Egypt 2011, Arab Development Report 2002
For his weekly column in New Europe, Greg Austin explores how the Arab Development Report series foreshadowed the Egyptian protests.
The first Arab Development Report (ADR) released in 2002 was a milestone toward the popular protests in Egypt of the last week. It was of course not the cause, but merely a reflection of the need.
The United Nations Development Program (UNDP) commissioned a group of Arab intellectuals to write the 2002 report, the first in an excellent series of five. The latest report (2009) assessed the significance of the first for its having identified three development “deficits” in the region – in the “acquisition of knowledge, political freedoms, and women’s rights”.
The most exciting aspect of the 2002 ADR was its authorship by critical thinkers from the region. As noted in the fifth report in 2009, the analysis of the earlier reports “resonated in Arab countries and around the world”. The contents were not revolutionary but it was fairly clear even in 2002 that the impact would be. The United Nations system had by some miraculous default staked out new ground on the political liberties and personal dignity of Arabs in a way that it had done for no other large multi-national population group ever before.
This was most notable for what it said about women. It called for “complete empowerment of Arab women, taking advantage of all opportunities to build their capabilities and to enable them to exercise those capabilities to the full.”
The indicators for Egypt in the 2002 report showed stark contrasts. It was the most scientifically advanced Arab country, but with a desperately low number of internet users. It had comparatively high life expectancies, but high infant mortality rates. It had a very low level of political participation. Egypt’s female work force figures were among the poorest in the Arab world, and labor productivity was low.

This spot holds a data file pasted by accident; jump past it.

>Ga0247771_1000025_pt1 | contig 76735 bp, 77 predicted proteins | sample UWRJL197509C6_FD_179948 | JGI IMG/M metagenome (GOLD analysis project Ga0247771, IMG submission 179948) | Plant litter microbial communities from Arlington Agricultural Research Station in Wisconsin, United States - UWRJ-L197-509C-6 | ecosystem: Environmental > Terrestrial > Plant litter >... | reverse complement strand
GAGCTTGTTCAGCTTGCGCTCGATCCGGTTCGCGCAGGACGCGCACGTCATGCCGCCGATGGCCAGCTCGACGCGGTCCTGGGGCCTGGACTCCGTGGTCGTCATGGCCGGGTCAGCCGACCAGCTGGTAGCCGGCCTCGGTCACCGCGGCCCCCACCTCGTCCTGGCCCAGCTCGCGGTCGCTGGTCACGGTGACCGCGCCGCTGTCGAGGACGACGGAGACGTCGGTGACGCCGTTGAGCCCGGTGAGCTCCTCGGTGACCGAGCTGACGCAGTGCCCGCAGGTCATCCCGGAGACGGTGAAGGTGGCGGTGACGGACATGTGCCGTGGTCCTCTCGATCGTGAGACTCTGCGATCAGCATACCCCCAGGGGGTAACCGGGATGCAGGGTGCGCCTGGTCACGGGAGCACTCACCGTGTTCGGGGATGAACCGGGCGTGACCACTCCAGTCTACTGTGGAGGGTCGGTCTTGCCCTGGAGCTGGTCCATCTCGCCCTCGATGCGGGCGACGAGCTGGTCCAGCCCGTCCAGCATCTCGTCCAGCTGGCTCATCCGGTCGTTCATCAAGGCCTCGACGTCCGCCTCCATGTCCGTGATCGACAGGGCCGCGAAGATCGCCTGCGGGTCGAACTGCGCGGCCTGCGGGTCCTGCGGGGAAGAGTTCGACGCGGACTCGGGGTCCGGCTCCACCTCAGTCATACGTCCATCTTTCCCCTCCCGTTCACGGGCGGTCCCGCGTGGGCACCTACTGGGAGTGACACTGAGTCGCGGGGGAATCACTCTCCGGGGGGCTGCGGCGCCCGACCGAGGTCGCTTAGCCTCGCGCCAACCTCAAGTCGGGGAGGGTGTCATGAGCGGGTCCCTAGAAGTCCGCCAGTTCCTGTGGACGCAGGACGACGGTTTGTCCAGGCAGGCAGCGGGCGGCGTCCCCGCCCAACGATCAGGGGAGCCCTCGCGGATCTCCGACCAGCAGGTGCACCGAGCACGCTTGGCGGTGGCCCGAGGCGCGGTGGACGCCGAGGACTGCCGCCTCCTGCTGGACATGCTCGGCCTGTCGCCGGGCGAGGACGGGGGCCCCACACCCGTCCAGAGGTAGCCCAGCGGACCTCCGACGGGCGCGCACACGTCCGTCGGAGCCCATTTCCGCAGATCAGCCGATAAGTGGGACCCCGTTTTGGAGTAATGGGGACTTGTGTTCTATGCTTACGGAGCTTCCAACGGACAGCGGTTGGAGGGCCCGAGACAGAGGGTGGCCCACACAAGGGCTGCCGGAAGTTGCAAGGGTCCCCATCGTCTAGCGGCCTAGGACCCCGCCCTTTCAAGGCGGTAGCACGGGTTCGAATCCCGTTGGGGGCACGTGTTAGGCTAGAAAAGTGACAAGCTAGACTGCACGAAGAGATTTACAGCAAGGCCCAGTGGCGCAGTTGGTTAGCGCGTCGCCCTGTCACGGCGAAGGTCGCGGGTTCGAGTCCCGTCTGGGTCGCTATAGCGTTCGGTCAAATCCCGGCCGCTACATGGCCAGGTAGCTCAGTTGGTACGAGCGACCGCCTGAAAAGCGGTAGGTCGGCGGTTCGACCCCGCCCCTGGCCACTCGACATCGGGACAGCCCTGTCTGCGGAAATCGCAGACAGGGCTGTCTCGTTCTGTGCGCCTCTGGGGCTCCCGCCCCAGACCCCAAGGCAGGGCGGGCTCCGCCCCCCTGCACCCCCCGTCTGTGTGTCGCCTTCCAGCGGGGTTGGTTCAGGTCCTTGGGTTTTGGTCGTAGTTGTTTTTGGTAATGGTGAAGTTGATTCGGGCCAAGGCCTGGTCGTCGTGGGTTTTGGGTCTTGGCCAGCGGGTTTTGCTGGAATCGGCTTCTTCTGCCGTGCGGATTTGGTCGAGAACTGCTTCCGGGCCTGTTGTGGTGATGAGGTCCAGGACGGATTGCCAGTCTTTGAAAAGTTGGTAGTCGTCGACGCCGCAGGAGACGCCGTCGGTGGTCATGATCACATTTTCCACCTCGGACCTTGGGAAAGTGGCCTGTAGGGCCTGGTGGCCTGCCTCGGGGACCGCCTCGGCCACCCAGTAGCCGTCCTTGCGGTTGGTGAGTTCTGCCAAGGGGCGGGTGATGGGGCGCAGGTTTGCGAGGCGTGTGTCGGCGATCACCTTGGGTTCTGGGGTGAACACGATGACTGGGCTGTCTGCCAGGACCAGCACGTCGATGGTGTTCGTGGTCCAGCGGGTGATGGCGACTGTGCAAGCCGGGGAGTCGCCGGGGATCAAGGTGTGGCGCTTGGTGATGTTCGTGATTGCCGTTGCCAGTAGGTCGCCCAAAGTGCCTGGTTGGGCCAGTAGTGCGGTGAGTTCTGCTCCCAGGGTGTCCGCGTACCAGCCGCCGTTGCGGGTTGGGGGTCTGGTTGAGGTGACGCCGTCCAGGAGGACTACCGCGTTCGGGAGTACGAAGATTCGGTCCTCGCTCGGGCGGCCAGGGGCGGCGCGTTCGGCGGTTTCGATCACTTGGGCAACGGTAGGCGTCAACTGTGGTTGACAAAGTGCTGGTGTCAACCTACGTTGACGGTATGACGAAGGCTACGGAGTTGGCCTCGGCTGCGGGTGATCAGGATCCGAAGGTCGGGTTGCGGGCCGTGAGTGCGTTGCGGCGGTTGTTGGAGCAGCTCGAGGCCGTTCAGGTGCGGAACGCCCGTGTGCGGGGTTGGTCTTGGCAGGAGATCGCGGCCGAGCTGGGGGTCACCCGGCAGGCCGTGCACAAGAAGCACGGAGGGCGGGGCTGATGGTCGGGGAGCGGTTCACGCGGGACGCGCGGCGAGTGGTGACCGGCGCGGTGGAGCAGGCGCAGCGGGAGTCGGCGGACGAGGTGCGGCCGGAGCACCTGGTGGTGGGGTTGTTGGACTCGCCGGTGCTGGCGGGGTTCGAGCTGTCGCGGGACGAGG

The national statistics for Egypt expressed in percentage terms or per capita are somewhat distorted either by the huge difference between Egypt’s total population (73 million in 2005) or by its demographics compared with those of other Arab countries. More than half of the Arab countries have populations less than ten million, and Egypt has a very different urban/rural balance than many wealthy Arab countries. But the sad fact is that life in Libya and Syria seems better than in Egypt, according to the Human Development Index.
By 2009, the ADR was taking a closer look at the balance between state power and individual development. It noted that there had been a tendency to “focus more on the security of the state than on the security of the people”. Noting that this had worked to ensure the “continuity of the state”, it had “also led to missed opportunities to ensure the security of the human person”. The result was the “bond between state and citizen” was “less strong” than it might otherwise be. Not only did this reduce tolerance and inclusiveness in these countries, but the result has been “an all-too-common sense of limited opportunities and personal insecurity, witnessed in the world’s highest levels of unemployment, deep and contentious patterns of exclusion, and, ultimately strong calls from within for reform.”
The undoing of the Mubarak government can be seen in the deterioration of Egypt’s standing against three key indicators between 1996 and 2007: government effectiveness, the rule of law, and control of corruption. Of some note is that while most Arab governments also showed weaker performance against these indicators in 2007 than a decade earlier, all of the Gulf states (not including Iraq) showed clear improvement.
The 2002 report called for “unleashing the innovative energies of all Arabs, in the context of an enabling social contract.” It said “Great goals require great acts”. We have seen great acts of revolt and defiance. Let us hope for the emergence of that empowering social contract in Egypt.